The Department for Education is now monitoring WiFi use to track attendance after ordering staff to return to in-person working at least four days a week.
Officials who do not physically attend an office for 30 days or more will be reported to their managers.
FE Week revealed in May how civil servants had been forced to work in corridors and canteens because the department has almost twice as many workers as desks.
The DfE confirmed this week it is tracking logins to its virtual private network (VPN) and local area network (LAN).
Headline data on attendance is shared with the Cabinet Office, where the mandate to return to the office originated. Individual data is passed to senior civil servants so they can have discussions with those not coming in.
Helen Kenny, a national officer at the FDA union, which represents senior civil servants, said it was “very disappointing” the DfE “continues to waste time and energy tracking when staff are in the office, rather than accepting that the world of work has fundamentally changed”.
“FDA members have proven themselves to be just as, if not more, productive when working remotely, and government departments should move with the times. Work is what you do, not where you do it.”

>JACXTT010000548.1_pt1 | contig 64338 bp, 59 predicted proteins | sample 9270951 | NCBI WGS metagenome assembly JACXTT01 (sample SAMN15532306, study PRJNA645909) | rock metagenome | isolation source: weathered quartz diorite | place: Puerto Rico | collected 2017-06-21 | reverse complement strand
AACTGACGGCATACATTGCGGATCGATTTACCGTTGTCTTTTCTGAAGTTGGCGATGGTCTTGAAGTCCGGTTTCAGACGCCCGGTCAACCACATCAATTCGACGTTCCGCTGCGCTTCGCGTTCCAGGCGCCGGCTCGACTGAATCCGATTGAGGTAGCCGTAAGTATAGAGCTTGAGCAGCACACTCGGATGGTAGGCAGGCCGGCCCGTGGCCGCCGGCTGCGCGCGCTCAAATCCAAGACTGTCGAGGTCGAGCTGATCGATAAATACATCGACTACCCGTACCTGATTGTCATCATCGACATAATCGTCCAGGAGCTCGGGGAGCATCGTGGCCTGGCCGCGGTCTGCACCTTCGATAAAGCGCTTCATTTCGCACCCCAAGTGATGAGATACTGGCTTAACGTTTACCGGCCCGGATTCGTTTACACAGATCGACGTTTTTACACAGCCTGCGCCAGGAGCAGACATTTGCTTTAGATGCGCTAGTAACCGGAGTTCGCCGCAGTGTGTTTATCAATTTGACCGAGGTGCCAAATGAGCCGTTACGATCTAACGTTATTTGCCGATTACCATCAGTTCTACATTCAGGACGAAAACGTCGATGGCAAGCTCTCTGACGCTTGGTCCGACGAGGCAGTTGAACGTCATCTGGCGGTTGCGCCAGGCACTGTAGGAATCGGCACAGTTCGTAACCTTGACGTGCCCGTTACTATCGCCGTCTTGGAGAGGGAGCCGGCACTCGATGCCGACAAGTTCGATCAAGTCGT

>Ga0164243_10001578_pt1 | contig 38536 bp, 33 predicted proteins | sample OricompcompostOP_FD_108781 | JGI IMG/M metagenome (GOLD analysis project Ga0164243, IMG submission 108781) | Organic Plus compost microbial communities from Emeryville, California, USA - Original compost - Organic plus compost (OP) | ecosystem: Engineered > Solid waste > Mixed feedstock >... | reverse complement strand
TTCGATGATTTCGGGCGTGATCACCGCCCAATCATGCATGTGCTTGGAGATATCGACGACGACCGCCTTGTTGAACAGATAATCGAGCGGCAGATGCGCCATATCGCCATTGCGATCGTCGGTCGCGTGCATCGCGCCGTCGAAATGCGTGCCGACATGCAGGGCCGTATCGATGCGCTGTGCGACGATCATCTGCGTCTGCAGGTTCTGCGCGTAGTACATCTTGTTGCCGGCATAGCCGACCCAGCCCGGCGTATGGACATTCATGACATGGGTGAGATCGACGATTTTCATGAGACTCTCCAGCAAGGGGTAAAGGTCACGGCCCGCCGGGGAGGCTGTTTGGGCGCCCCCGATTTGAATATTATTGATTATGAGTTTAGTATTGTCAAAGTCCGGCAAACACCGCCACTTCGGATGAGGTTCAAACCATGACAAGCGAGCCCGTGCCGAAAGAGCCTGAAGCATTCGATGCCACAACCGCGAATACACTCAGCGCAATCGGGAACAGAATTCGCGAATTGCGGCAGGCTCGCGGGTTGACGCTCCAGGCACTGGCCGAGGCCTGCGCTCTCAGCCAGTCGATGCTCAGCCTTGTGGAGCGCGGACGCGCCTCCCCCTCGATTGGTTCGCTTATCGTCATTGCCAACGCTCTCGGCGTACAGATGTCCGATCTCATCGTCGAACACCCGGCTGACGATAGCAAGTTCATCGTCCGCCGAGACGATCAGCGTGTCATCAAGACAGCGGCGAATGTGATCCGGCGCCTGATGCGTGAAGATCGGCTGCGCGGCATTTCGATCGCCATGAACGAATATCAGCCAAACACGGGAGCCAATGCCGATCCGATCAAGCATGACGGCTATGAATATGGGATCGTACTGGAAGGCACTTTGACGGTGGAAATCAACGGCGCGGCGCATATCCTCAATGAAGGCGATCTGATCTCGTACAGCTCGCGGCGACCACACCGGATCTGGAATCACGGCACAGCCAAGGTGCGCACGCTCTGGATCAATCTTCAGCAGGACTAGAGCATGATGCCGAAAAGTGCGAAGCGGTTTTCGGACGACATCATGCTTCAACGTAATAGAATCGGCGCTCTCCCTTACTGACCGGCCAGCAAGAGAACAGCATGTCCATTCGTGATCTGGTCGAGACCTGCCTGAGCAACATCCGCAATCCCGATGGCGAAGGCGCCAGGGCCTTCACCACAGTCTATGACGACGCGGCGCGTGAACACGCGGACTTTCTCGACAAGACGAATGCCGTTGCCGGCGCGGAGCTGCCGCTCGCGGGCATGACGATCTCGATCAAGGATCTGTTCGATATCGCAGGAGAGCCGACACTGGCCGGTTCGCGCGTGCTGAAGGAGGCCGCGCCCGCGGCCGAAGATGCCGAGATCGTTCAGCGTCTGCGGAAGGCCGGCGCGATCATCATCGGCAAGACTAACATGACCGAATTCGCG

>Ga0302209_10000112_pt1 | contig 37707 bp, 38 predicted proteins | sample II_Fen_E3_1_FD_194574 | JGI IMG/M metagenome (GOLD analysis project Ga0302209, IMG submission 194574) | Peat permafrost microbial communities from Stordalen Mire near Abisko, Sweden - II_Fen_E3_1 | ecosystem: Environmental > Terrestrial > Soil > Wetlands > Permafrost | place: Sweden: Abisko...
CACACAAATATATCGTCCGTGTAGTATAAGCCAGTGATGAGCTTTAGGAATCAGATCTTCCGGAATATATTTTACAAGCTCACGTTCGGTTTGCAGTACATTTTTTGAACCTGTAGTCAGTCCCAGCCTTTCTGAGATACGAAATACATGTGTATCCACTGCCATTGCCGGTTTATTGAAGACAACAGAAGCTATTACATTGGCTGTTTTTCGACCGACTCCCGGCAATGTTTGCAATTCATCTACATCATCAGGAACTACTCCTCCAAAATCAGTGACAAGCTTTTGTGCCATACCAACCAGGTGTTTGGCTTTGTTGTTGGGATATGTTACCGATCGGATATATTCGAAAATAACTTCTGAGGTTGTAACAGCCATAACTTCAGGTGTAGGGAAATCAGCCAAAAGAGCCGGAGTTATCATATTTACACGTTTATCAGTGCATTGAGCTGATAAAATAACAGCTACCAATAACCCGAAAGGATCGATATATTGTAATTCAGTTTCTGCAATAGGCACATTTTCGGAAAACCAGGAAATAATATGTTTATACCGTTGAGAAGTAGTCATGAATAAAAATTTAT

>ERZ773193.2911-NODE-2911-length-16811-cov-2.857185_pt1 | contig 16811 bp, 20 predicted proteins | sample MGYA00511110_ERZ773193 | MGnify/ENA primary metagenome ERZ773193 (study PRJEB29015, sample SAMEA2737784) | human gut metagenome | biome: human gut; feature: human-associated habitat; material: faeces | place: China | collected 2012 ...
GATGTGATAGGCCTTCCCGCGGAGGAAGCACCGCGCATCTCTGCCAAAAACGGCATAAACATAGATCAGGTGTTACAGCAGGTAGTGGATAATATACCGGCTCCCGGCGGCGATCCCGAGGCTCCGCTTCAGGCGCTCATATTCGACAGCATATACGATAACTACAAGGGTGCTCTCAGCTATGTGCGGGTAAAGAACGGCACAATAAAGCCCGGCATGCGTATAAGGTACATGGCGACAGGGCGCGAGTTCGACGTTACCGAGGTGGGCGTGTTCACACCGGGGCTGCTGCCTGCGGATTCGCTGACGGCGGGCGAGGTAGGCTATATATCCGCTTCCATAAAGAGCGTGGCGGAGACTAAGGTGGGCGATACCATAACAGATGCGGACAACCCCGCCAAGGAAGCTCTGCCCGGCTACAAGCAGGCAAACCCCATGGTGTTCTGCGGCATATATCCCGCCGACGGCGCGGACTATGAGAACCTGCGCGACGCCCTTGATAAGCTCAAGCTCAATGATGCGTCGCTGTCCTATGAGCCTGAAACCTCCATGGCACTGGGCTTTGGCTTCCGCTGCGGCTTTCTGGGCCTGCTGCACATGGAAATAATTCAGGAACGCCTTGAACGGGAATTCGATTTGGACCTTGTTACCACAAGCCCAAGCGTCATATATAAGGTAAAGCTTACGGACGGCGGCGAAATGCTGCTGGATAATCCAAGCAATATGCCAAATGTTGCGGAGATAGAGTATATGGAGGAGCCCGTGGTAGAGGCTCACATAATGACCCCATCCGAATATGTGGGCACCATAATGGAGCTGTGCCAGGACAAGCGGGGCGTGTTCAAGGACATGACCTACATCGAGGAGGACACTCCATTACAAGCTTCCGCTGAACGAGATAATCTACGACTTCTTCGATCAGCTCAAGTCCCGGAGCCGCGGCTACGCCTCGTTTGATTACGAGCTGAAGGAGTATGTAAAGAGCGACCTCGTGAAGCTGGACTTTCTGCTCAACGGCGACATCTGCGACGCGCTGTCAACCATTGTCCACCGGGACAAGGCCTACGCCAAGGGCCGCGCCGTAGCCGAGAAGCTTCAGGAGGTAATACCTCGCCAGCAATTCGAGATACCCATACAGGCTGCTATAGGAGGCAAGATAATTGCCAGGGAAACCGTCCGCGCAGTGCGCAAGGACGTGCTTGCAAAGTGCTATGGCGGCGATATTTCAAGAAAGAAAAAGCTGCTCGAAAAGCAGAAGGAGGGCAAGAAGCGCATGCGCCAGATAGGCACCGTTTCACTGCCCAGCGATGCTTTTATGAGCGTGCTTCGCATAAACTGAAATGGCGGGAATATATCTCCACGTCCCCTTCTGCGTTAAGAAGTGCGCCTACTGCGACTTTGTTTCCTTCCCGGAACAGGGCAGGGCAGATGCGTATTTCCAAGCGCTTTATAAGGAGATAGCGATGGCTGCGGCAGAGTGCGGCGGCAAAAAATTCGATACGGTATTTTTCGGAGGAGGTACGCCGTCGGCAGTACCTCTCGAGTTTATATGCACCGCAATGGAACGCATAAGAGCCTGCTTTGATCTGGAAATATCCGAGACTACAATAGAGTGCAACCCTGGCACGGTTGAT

Nadhim Zahawi, the education secretary, ordered staff to return to the office at least four days a week earlier this year. It followed a government-wide edict from efficiency minister Jacob Rees-Mogg, who visited departments and left notes for absent officials.
But the push backfired because the DfE, which encouraged flexible and hybrid working before the pandemic, has far more staff than desks.
Staff outnumber desks by almost two-to-one across the department’s 12 offices, figures seen by FE Week show. In Leeds, there are just 24 desks for 110 staff. Bristol has 95 desks for 299 people.
There was further criticism at the end of May when staff at the department’s overcrowded Sheffield office, which has nearly double the number of staff than desks, struggled to evacuate after a “suspect package” was discovered.
The order to leave resulted in queues in the stairwell and congestion on upper floors.
A DfE spokesperson said its approach “fits with the amount of desk space we have, gives us full and vibrant offices but also retains flexibility to work in different ways when needed.
“This is good for our business and staff – and good for the children and learners we serve every day.”